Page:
Watchmen (Series) (DC Comics)

Watchmen is Alan Moore's seminal comic series. It has been proclaimed one of the greatest literary works ever created and was the only comic book to be featured in Time Magazine's best 100 English-Language novels from 1923 to present.

"Who watches the Watchmen?" This slogan was everywhere: on the Universal Product Code box of direct market comics; adorning the bottoms of letter columns, and in provocative full page house ads. DC knew it had its hands on something truly great, and it wanted to whet the appetite of as many fans as it possibly could. When the first part of the 12 issue maxi series, "Watchmen" hit the stands, readers weren't quite sure what they were going to get. But when word of mouth began to spread about both the quality of Alan Moore's scripting and Dave Gibbons' detailed drawings, "Watchmen" became a fast seller and a fan favorite.

The writer had originally intended for his opus to chronicle the future of the fondly remembered heroes from the defunct publisher Charlton Comics. However, DC soon decided it had its own plans for those heroes and so Moore created new characters to give "Watchmen" its own distinctive universe. The story itself is a masterful example of comic book storytelling at its finest. As the obsessive Rorscharch began to investigate the murder of his old teammate the Comedian, a mysterious conspiracy unraveled that both saved the world and damned it. Filled with symbolism, foreshadowing and ahead-of -its-time characterization thanks to adult themes and sophisticated plotting, "Watchmen" elevated the super hero comic book into the realms of modern literature.

Publication information

Publisher: DC Comics
Publication date: September, 1986
Number of issues: 12

Creative team

Writer(s): Alan Moore · Dave Gibbons


"Watchmen" was a 12-issue maxiseries published from September of 1986 through October of 1987, written by Alan Moore and illustrated by Dave Gibbons. The events of the story take place in 1985. The title takes its name from a popular translation of a latin phrase, "Quis Custodiet Ipsos Custodes?":[1] "Who Watches the Watchmen?"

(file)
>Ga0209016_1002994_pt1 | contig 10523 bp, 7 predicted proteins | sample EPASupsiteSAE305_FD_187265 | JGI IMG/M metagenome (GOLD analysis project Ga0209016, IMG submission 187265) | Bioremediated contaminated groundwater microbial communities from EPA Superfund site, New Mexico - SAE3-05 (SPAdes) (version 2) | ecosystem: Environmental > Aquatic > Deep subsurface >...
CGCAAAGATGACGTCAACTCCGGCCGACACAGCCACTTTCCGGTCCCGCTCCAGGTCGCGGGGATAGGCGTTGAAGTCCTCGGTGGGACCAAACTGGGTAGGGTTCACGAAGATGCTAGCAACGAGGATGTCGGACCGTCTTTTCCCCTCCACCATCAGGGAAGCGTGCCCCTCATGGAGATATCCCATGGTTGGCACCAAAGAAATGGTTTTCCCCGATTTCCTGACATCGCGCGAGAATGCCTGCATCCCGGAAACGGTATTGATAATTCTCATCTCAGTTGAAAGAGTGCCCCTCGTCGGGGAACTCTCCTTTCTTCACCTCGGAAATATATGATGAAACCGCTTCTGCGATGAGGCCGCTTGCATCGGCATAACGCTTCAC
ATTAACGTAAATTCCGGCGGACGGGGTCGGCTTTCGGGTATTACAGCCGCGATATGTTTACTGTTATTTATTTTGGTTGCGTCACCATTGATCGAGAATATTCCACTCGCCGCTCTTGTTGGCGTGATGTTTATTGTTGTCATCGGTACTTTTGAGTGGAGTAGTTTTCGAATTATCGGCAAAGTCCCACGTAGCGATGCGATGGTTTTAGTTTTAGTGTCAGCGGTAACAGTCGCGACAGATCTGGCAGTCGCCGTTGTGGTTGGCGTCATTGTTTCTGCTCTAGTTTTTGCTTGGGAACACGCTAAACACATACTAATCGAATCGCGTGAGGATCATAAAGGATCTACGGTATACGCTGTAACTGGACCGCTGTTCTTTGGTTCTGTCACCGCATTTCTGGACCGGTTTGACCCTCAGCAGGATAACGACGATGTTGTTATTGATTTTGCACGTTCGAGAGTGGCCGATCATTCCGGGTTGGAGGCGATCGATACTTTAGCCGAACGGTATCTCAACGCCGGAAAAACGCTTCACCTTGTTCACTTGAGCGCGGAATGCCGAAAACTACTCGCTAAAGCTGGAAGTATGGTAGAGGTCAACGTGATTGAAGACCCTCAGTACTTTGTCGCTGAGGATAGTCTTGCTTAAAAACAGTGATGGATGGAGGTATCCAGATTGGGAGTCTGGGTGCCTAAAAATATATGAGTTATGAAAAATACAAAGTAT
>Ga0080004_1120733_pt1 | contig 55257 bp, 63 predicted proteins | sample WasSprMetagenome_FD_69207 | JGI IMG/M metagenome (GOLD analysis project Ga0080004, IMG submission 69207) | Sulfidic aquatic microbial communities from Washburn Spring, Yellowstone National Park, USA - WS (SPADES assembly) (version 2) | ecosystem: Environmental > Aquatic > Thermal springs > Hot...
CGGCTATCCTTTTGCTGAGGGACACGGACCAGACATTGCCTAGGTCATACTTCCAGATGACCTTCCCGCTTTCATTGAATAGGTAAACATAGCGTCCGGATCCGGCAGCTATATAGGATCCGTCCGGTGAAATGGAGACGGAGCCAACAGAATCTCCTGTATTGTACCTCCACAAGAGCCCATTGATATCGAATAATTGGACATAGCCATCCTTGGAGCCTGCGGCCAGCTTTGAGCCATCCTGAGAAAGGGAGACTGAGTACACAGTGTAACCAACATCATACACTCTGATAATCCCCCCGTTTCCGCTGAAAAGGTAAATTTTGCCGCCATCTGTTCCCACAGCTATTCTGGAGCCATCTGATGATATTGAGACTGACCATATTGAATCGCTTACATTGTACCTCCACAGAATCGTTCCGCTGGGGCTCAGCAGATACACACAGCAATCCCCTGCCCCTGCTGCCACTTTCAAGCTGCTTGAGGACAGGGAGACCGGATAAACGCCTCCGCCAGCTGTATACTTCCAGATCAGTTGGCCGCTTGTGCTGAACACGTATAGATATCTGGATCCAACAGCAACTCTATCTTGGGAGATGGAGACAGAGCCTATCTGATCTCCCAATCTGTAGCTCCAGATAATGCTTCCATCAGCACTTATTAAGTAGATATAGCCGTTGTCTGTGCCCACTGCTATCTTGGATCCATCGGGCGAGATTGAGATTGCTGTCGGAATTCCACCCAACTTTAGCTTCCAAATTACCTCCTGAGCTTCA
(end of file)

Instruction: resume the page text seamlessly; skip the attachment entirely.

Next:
Publication History
Although Alan Moore has stated he originally wished to use the old characters from MLJ Comics in the story, which were no longer being published at the time, he was unable to obtain usage rights. Dave Gibbons, who had worked at Charlton Comics, inspired him to use the old Charlton characters instead. However, Charlton had recently been bought by DC, and as they intended to introduce those characters into mainstream continuity, they were unavailable as well. As a result, Moore simply made his own new characters based on the Charlton characters .
A film adaptation was released in 2009, along with a video game, Watchmen: The End Is Nigh and a direct-to-DVD story, Watchmen: Tales of the Black Freighter. From 2012 to 2013, DC also published an addittional tie-in, Before Watchmen, which covered the lives of most of the Minutemen before the events of the series. 


In the 1985 of an alternate reality where superheroes are real (though only one, Dr. Manhattan, has superpowers), one of the vigilantes, The Comedian, is brutally murdered. This causes one of his former colleagues, Rorschach, to investigate on his death, and uncover a plot to kill and discredit all past and present superheroes.


  • Rorschach
  • Ozymandias
  • The Comedian
  • Nite Owl (Dan Dreiberg)
  • Nite Owl (Hollis Mason)
  • Doctor Manhattan
  • The Silk Spectre (Laurie Juspeczyk)
  • The Silk Spectre (Sally Jupiter)
  • Captain Metropolis
  • Hooded Justice
  • Mothman
  • Dollar Bill
  • Silhouette
  • Moloch 


In 2005, "Watchmen" became the only comic book to appear on Time Magazine's List of 100 best English-language novels from 1923 to the present.
The characters are mostly inspired by Charlton Comics characters:
  • Rorschach is based on The Question.
  • Nite Owl is based on The Blue Beetle.
  • The Comedian is based on The Peacemaker.
  • Doctor Manhattan is based on Captain Atom.
  • Ozymandias is based on Thunderbolt.
  • Silk Spectre takes inspiration from several female heroes, including Nightshade, Phantom Lady and Black Canary.

 Issues in this Volume

 At Midnight, All the Agents...
 Absent Friends
 The Judge of All the Earth
 Fearful Symmetry
 The Abyss Gazes Also
 A Brother to Dragons
 Old Ghosts
 The Darkness of Mere Being
 Two Riders Were Approaching
 Look On My Works, Ye Mighty...
 A Strong and Loving World